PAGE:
WASHINGTON, June 25 (UPI) — A partial lunar eclipse Saturday will appear magnified in the United States by an effect known as the “moon illusion,” scientists say.
In many parts of the United States and Canada, the early Saturday eclipse will appear larger because it will occur while the moon is close to the western horizon, the BBC reported Friday.
At its maximum, 54 percent of the moon’s diameter will be covered. This will occur about 7:30 a.m. EDT, halfway through the 3-hour eclipse event.
Because the moon, sun and Earth aren’t perfectly aligned, the eclipse won’t reach totality, the BBC said.
The National Aeronautics and Space Administration said when the moon is low-hanging, it looks “unnaturally large when (it) beam(s) through trees, buildings and other foreground objects.”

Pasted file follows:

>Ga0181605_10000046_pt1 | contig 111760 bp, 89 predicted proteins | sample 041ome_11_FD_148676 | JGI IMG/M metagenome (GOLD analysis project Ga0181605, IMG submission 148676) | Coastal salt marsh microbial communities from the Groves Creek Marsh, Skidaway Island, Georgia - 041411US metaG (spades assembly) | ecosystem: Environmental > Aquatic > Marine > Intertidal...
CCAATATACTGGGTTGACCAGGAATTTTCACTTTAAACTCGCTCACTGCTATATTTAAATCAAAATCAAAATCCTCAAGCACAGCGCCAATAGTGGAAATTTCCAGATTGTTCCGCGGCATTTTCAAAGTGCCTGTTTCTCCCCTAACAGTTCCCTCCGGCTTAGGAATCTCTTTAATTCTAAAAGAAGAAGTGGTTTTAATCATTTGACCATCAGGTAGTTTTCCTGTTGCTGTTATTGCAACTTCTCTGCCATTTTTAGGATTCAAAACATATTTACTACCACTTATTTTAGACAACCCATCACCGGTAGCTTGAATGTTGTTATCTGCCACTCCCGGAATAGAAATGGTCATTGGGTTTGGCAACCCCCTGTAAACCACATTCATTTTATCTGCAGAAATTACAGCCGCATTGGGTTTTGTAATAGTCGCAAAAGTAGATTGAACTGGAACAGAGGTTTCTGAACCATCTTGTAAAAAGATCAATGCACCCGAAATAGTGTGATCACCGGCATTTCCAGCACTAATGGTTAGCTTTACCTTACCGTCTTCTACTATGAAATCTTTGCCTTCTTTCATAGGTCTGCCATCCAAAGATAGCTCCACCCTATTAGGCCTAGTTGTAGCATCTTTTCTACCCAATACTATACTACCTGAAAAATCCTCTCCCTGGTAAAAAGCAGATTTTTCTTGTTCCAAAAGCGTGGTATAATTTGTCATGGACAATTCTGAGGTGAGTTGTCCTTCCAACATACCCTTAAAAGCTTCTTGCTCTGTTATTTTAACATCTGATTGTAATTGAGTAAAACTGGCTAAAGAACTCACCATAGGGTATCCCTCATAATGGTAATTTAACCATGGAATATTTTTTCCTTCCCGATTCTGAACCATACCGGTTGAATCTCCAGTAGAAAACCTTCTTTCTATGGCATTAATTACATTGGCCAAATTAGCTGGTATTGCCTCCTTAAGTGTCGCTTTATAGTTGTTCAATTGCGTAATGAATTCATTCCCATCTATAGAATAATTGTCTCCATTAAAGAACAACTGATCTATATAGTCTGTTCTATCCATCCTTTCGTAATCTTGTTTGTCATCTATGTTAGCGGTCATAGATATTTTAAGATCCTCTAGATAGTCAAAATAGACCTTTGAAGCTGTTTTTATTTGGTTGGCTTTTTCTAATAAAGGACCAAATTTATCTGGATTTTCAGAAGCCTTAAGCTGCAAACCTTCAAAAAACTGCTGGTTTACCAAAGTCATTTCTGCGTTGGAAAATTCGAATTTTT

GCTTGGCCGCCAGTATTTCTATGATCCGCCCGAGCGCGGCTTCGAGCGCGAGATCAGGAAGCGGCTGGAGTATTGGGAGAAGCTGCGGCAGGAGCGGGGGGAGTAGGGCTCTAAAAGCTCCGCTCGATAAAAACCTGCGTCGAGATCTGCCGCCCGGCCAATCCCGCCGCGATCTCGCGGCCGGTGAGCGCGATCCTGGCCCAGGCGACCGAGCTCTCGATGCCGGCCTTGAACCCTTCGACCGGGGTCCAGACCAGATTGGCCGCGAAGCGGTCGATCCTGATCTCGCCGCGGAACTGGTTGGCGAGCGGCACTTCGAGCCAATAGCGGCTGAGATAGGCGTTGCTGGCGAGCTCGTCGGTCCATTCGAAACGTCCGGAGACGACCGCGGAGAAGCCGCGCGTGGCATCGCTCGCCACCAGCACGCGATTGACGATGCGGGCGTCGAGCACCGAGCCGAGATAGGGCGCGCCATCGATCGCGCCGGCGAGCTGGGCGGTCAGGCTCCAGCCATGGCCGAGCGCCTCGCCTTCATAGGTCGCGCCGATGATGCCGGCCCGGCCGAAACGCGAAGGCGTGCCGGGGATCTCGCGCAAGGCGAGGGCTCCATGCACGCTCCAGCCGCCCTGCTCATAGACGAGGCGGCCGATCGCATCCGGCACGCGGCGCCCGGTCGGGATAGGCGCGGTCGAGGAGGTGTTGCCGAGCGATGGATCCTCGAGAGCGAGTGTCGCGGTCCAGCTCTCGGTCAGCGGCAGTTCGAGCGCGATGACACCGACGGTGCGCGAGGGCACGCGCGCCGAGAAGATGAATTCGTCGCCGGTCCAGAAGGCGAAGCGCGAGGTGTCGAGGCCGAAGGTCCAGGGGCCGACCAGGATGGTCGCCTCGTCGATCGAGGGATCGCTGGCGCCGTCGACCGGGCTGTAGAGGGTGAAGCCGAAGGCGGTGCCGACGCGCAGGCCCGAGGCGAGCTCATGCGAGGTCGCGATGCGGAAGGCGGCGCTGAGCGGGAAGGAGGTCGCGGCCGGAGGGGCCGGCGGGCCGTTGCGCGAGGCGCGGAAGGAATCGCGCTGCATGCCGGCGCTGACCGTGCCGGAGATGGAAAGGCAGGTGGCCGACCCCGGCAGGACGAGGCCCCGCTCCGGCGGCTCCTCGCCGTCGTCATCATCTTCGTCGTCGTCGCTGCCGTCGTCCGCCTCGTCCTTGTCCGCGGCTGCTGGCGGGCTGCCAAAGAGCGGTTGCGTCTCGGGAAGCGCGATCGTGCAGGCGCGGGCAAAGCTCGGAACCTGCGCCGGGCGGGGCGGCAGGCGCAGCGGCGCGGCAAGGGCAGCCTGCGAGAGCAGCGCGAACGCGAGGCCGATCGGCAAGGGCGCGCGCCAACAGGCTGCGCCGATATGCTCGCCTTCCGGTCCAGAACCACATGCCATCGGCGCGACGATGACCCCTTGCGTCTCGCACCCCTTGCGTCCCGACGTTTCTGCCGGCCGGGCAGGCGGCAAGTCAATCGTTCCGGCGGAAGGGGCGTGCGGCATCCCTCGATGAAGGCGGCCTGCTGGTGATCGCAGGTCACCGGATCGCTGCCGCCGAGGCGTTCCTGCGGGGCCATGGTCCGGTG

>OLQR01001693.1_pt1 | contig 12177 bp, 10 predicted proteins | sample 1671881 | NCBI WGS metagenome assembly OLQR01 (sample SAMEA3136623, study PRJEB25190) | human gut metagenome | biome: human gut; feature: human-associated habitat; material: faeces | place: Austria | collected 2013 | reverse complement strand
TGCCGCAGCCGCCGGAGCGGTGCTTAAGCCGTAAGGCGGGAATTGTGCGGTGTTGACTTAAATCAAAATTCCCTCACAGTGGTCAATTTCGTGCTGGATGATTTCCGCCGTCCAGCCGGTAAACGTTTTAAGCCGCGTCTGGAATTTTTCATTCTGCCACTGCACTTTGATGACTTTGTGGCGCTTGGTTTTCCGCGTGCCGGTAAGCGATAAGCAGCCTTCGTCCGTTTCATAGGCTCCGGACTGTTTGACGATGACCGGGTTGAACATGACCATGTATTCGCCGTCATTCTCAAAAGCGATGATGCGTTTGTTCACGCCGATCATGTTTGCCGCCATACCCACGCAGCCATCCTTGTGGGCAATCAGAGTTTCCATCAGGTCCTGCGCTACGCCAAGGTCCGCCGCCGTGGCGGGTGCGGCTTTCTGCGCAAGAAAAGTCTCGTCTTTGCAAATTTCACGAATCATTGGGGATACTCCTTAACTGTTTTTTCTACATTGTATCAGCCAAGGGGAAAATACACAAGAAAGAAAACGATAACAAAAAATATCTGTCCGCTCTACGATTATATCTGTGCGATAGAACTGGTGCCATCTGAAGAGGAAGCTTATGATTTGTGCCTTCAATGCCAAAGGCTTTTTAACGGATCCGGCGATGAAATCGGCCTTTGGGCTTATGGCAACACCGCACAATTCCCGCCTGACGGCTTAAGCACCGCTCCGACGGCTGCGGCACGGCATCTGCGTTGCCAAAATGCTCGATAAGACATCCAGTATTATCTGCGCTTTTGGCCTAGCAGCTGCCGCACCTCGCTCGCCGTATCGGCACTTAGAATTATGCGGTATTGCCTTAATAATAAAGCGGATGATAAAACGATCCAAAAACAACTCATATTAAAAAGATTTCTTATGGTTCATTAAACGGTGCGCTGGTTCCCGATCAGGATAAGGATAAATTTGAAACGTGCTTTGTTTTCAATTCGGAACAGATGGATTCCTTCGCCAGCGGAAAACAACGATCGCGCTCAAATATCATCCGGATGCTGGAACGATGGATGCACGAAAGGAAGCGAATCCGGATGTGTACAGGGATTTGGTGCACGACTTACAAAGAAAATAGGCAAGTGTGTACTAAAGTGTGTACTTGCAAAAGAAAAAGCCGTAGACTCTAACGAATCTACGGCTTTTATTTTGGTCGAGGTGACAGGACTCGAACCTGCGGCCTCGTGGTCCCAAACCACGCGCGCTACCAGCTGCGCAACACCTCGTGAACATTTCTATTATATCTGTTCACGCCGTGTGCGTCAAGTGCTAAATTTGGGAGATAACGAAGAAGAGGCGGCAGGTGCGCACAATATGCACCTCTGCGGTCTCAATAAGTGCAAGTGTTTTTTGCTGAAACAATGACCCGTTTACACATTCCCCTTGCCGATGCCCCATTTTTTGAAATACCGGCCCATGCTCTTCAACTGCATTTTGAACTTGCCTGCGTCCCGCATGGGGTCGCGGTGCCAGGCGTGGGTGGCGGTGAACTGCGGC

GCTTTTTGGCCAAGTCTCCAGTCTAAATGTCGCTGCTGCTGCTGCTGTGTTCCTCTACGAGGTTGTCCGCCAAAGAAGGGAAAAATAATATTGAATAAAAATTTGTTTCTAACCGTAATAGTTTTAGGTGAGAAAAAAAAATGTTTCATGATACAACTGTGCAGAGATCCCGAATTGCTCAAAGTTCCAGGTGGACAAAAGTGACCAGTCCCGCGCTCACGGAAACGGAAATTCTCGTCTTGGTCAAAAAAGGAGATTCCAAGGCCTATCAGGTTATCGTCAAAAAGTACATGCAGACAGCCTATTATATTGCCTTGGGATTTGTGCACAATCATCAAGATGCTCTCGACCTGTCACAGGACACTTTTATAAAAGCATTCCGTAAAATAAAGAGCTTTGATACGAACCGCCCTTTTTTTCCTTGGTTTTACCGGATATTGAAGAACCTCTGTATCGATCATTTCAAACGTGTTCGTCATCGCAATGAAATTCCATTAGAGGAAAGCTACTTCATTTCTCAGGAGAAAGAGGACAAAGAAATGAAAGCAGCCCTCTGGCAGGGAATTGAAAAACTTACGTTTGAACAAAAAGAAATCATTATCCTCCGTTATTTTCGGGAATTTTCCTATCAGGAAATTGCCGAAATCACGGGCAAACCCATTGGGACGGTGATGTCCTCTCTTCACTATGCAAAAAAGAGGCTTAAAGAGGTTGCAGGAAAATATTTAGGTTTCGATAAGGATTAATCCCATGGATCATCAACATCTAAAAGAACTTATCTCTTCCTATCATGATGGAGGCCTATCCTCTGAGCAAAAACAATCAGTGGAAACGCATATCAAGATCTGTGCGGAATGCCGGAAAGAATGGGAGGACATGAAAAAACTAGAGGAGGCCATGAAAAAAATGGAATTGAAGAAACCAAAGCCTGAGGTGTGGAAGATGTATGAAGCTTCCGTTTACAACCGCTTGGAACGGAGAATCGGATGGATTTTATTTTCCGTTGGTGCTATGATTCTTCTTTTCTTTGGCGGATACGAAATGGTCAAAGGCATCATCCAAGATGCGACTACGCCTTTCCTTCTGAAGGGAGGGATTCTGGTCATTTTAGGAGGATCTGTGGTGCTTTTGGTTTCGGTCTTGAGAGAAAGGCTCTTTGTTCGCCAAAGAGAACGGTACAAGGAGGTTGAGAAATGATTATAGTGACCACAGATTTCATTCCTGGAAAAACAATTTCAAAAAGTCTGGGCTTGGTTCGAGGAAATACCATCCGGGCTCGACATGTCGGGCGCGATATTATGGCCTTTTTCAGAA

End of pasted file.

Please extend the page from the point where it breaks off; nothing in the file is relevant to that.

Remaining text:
“Observers in India, Japan, and parts of East Asia will experience the same phenomenon,” NASA wrote on its Web site.
“They’ll see the eclipse on Saturday evening as the moon is rising.”
Because of the timing, the eclipse won’t be visible from Europe, the BBC said.
Copyright 2010 United Press International, Inc. (UPI). Any reproduction, republication, redistribution and/or modification of any UPI content is expressly prohibited without UPI’s prior written consent.